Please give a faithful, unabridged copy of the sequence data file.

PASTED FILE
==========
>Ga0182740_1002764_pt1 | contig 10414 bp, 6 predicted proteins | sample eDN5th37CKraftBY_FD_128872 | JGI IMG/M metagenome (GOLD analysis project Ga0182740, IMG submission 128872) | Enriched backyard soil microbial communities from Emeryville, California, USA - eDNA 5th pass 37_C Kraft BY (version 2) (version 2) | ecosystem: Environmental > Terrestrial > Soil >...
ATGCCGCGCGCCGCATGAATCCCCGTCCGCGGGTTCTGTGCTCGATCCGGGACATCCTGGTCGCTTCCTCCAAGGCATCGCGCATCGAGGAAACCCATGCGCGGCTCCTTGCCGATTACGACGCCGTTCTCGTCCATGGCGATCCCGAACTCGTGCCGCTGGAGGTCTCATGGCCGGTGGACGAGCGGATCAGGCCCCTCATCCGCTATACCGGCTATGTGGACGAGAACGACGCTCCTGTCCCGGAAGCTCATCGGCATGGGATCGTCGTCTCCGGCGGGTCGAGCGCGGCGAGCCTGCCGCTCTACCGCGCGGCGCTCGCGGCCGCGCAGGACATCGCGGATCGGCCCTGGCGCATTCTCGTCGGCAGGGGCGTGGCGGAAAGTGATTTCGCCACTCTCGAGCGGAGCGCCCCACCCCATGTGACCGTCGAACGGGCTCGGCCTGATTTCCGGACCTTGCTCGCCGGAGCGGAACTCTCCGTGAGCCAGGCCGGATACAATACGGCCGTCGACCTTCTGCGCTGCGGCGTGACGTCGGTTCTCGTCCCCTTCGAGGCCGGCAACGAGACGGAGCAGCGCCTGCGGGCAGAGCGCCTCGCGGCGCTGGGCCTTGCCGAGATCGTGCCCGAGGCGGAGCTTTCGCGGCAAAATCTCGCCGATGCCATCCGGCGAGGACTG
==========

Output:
>Ga0182740_1002764_pt1 | contig 10414 bp, 6 predicted proteins | sample eDN5th37CKraftBY_FD_128872 | JGI IMG/M metagenome (GOLD analysis project Ga0182740, IMG submission 128872) | Enriched backyard soil microbial communities from Emeryville, California, USA - eDNA 5th pass 37_C Kraft BY (version 2) (version 2) | ecosystem: Environmental > Terrestrial > Soil >...
ATGCCGCGCGCCGCATGAATCCCCGTCCGCGGGTTCTGTGCTCGATCCGGGACATCCTGGTCGCTTCCTCCAAGGCATCGCGCATCGAGGAAACCCATGCGCGGCTCCTTGCCGATTACGACGCCGTTCTCGTCCATGGCGATCCCGAACTCGTGCCGCTGGAGGTCTCATGGCCGGTGGACGAGCGGATCAGGCCCCTCATCCGCTATACCGGCTATGTGGACGAGAACGACGCTCCTGTCCCGGAAGCTCATCGGCATGGGATCGTCGTCTCCGGCGGGTCGAGCGCGGCGAGCCTGCCGCTCTACCGCGCGGCGCTCGCGGCCGCGCAGGACATCGCGGATCGGCCCTGGCGCATTCTCGTCGGCAGGGGCGTGGCGGAAAGTGATTTCGCCACTCTCGAGCGGAGCGCCCCACCCCATGTGACCGTCGAACGGGCTCGGCCTGATTTCCGGACCTTGCTCGCCGGAGCGGAACTCTCCGTGAGCCAGGCCGGATACAATACGGCCGTCGACCTTCTGCGCTGCGGCGTGACGTCGGTTCTCGTCCCCTTCGAGGCCGGCAACGAGACGGAGCAGCGCCTGCGGGCAGAGCGCCTCGCGGCGCTGGGCCTTGCCGAGATCGTGCCCGAGGCGGAGCTTTCGCGGCAAAATCTCGCCGATGCCATCCGGCGAGGACTG